What You Need to Know about Low Fuel Pressure in Your Audi
Low fuel pressure isn’t a common issue among all types of cars. However, it does occur more frequently in certain German cars—particularly VW and Audi models. But what causes low fuel pressure? How can you recognize this problem in your own car? And, if you notice this problem, what can you do about it? Keep reading to get answers to these questions from our Audi mechanic in Houston, TX.
What Causes It?
Low fuel pressure typically occurs due to premature wear on a part in your engine known as the camshaft follower. The camshaft follower works alongside the engine’s camshaft to convert rotary motion into linear motion; essentially, these two parts are the team that allows the turning of the engine to translate into the forward movement for your car.
The camshaft follower is typically located between the intake camshaft and the fuel pump shaft in these engines. If constant friction from the pump shaft causes a hole to form on the camshaft follower, this can result in low fuel pressure.
Recognizing Low Fuel Pressure
If you’re not very familiar with car parts and engines, all of that information above probably made very little sense. But that’s okay. The more important thing for you to know as a driver is how to recognize this problem in your own vehicle.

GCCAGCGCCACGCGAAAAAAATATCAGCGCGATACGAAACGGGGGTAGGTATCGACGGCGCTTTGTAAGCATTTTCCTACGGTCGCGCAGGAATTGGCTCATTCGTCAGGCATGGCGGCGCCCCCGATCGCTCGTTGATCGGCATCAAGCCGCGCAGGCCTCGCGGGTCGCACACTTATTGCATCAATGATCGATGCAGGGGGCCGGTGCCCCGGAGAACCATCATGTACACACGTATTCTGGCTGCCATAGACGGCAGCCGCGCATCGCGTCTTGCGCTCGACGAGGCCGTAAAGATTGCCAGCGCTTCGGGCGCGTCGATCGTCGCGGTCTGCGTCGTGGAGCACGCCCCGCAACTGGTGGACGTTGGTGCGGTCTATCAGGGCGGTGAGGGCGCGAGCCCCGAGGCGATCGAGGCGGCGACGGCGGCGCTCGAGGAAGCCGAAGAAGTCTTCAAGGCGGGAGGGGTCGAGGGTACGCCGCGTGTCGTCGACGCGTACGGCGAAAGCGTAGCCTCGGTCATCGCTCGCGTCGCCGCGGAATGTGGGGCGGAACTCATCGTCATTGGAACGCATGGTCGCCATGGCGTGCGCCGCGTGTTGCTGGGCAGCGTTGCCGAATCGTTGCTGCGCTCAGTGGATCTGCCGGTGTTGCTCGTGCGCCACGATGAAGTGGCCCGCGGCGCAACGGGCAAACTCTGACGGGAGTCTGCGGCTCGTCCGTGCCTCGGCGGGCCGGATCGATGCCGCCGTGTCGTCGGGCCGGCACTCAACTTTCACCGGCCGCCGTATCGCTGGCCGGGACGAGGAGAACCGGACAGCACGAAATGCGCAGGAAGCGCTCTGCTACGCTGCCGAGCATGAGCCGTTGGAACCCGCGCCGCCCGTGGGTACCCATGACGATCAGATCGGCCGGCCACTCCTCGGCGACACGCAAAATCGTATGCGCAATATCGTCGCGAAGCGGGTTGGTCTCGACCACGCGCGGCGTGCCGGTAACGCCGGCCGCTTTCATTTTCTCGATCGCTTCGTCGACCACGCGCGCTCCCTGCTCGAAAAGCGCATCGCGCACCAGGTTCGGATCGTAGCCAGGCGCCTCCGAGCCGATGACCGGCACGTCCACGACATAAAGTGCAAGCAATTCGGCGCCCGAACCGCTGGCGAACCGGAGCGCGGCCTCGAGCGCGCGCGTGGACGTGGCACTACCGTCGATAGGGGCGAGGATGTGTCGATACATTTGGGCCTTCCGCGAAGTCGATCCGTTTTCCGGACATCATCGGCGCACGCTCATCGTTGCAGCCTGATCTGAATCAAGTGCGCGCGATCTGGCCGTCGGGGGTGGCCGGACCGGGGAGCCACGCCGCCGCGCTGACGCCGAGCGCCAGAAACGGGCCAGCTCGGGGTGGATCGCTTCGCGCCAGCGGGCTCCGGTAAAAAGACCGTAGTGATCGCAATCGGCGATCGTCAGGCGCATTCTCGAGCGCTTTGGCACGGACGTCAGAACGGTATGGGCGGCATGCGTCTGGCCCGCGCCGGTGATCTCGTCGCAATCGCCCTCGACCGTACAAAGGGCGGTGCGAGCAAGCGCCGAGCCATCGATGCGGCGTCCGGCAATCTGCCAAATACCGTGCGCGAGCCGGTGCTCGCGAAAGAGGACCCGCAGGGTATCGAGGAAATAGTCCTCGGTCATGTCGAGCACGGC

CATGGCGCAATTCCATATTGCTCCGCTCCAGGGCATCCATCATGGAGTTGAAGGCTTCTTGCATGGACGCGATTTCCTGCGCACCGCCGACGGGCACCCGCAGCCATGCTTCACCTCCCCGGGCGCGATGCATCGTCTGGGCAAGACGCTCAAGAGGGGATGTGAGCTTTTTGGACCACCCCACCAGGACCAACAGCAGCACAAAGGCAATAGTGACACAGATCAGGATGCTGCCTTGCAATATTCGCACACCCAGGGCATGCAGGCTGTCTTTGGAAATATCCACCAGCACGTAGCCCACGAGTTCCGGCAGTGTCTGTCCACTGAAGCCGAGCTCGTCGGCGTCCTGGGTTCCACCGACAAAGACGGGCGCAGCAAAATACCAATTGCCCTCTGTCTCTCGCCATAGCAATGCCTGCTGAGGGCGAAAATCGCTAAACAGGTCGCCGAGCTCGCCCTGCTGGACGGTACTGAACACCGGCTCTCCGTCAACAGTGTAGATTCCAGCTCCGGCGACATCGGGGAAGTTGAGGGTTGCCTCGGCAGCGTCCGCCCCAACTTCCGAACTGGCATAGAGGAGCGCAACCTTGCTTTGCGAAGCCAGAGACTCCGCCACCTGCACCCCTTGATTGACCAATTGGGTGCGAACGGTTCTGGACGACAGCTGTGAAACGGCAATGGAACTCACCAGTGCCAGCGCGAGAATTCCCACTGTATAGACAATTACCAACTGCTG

The most obvious sign of this problem is your check engine light coming on in your dash. Of course, this can indicate any number of problems in your car, but regardless of what’s causing that light to come on, it’s a good idea to bring your car in to have it checked out. Other signs of low fuel pressure include a significant decrease in acceleration, black smoke emitting from the exhaust pipe (white or gray fumes are normal), higher RPMs when driving, and frequent misfiring of the engine.
Model Most Likely to Be Affected
As we’ve already mentioned, VW and Audi models are more commonly affected by low fuel pressure than other kinds of cars. Specifically, they’re often seen in models that have a 2.0-liter 4-cylinder engine. This engine type is commonly used in the Volkswagen Tiguan, Golf, Jetta, and Passat, as well as the Audi A4, A6, S4, and S6. If you have one of these models of cars, make sure to keep a close eye out for the issues mentioned above and have the camshaft follower regularly inspected when performing routine maintenance on your vehicle.
How to Fix the Problem
If you are experiencing low fuel pressure, as you’ve probably guessed, the solution is to replace the damaged camshaft follower. Luckily, this is a relatively inexpensive part, and more modern Audi and VW vehicles have a diamond-like coating on camshaft followers to reduce wear from friction. This means that we can complete your Audi repair in Houston using a new follower with a high-quality coating so that you’re less likely to experience this problem in the future. Bring your car by Bemer Motor Cars today, and we’ll repair the problem quickly so your car can perform at peak efficiency again.